Shrikes (/ʃrk/) are carnivorous passerine birds of the family Laniidae. The family is composed of 33 species in four genera.

Shrikes
Red-backed shrike.jpg
Red-backed shrike (Lanius collurio)
Scientific classification e
Kingdom: Animalia
Phylum: Chordata
Class: Aves
Order: Passeriformes
Superfamily: Corvoidea
Family: Laniidae
Rafinesque, 1815
Genera

The family name, and that of the largest genus, Lanius, is derived from the Latin word for "butcher", and some shrikes are also known as butcherbirds because of their feeding habits.[1] The common English name shrike is from Old English scrīc, alluding to the shrike's shriek-like call.[2]

Distribution, migration, and habitatEdit

Most shrike species have a Eurasian and African distribution, with just two breeding in North America (the loggerhead and northern shrikes). No members of this family occur in South America or Australia, although one species reaches New Guinea. The shrikes vary in the extent of their ranges, with some species such as the great grey shrike ranging across the Northern Hemisphere to the Newton's fiscal which is restricted to the island of São Tomé.[3]

They inhabit open habitats, especially steppe and savannah. A few species of shrikes are forest dwellers, seldom occurring in open habitats. Some species breed in northern latitudes during the summer, then migrate to warmer climes for the winter.

DescriptionEdit

Shrikes are medium-sized birds with grey, brown, or black and white plumage. Most species are between 16 cm (6.3 in) and 25 cm (9.8 in) in size, however, the genus Corvinella with its extremely elongated tail feathers may reach up to 50 cm (20 in) in length. Their beaks are hooked, like those of a bird of prey, reflecting their predatory nature, and their calls are strident.

BehaviourEdit

 
A bee presumably caught and impaled by a shrike

Shrikes are known for their habit of catching insects and small vertebrates and impaling their bodies on thorns, the spikes on barbed-wire fences, or any available sharp point. This helps them to tear the flesh into smaller, more conveniently sized fragments, and serves as a cache so that the shrike can return to the uneaten portions at a later time.[4] This same behaviour of impaling insects serves as an adaptation to eating the toxic lubber grasshopper, Romalea microptera. The bird waits for 1–2 days for the toxins within the grasshopper to degrade, when they can then eat it.[5]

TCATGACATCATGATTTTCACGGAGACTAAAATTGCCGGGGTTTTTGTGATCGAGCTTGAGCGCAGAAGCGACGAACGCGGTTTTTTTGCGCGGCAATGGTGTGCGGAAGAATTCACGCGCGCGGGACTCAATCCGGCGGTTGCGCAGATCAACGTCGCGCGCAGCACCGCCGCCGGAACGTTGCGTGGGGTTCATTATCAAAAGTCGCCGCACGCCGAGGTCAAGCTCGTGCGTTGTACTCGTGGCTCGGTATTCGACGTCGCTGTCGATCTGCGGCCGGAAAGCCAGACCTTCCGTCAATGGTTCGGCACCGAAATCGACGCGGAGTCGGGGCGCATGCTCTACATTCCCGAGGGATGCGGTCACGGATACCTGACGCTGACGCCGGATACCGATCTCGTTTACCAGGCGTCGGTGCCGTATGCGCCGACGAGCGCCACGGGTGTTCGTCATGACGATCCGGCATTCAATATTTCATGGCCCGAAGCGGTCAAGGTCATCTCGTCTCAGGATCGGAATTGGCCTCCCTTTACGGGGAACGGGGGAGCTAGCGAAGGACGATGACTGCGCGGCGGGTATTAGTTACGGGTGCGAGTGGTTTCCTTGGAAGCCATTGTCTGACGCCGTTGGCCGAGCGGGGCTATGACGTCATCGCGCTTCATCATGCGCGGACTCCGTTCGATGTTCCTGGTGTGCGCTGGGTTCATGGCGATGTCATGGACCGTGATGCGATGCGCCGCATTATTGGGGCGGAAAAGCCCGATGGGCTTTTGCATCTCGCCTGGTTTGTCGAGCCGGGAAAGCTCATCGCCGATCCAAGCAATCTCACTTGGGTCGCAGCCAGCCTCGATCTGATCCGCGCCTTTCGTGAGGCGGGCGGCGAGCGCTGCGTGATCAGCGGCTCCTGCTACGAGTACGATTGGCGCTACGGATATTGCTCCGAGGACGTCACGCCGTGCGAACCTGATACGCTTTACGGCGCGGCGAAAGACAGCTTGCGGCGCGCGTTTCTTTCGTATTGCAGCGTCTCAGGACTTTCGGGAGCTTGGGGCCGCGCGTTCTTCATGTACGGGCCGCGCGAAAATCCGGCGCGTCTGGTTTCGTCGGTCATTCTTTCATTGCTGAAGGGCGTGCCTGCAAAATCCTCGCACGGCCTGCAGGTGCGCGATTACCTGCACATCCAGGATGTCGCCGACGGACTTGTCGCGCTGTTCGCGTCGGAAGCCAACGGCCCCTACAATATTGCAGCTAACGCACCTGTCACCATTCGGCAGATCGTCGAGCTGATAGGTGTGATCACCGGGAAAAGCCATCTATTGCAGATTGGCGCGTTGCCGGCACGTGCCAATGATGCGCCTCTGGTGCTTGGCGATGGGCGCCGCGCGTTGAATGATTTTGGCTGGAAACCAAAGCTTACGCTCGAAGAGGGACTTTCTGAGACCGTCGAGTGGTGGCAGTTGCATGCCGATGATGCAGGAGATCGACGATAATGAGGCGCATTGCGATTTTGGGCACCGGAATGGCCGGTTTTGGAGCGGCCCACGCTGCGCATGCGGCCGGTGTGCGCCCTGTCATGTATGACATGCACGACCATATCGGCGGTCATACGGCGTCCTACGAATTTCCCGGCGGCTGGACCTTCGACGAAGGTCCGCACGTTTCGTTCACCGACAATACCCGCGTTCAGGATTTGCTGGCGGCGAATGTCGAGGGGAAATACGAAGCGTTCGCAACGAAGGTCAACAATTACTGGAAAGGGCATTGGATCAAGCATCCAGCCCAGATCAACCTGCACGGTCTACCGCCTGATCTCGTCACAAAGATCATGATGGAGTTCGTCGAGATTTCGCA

Loggerhead Shrikes kill vertebrates by using their beaks to grab the neck and violently shake their prey.[6]

Shrikes are territorial, and these territories are defended from other pairs. In migratory species, a breeding territory is defended in the breeding grounds and a smaller feeding territory is established during migration and in the wintering grounds.[3] Where several species of shrikes exist together, competition for territories can be intense.

Shrikes make regular use of exposed perch sites, where they adopt a conspicuous upright stance. These sites are used to watch for prey and to advertise their presence to rivals.

BreedingEdit

Shrikes are generally monogamous breeders, although polygyny has been recorded in some species.[3] Co-operative breeding, where younger birds help their parents raise the next generation of young, has been recorded in both species in the genera Eurocephalus and Corvinella, as well as one species of Lanius. Males attract females to their territory with well-stocked caches, which may include inedible but brightly coloured items. During courtship, the male performs a ritualised dance which includes actions that mimic the skewering of prey on thorns, and feeds the female. Shrikes make simple, cup-shaped nests from twigs and grasses, in bushes and the lower branches of trees.[4]

Species in taxonomic orderEdit

 
Lizard impaled on thorns by a southern grey shrike, Lanius meridionalis, Lanzarote

The family Laniidae was introduced (as Lanidia) by the French polymath Constantine Samuel Rafinesque in 1815.[7][8]

FAMILY: LANIIDAE[9]

Birds with similar namesEdit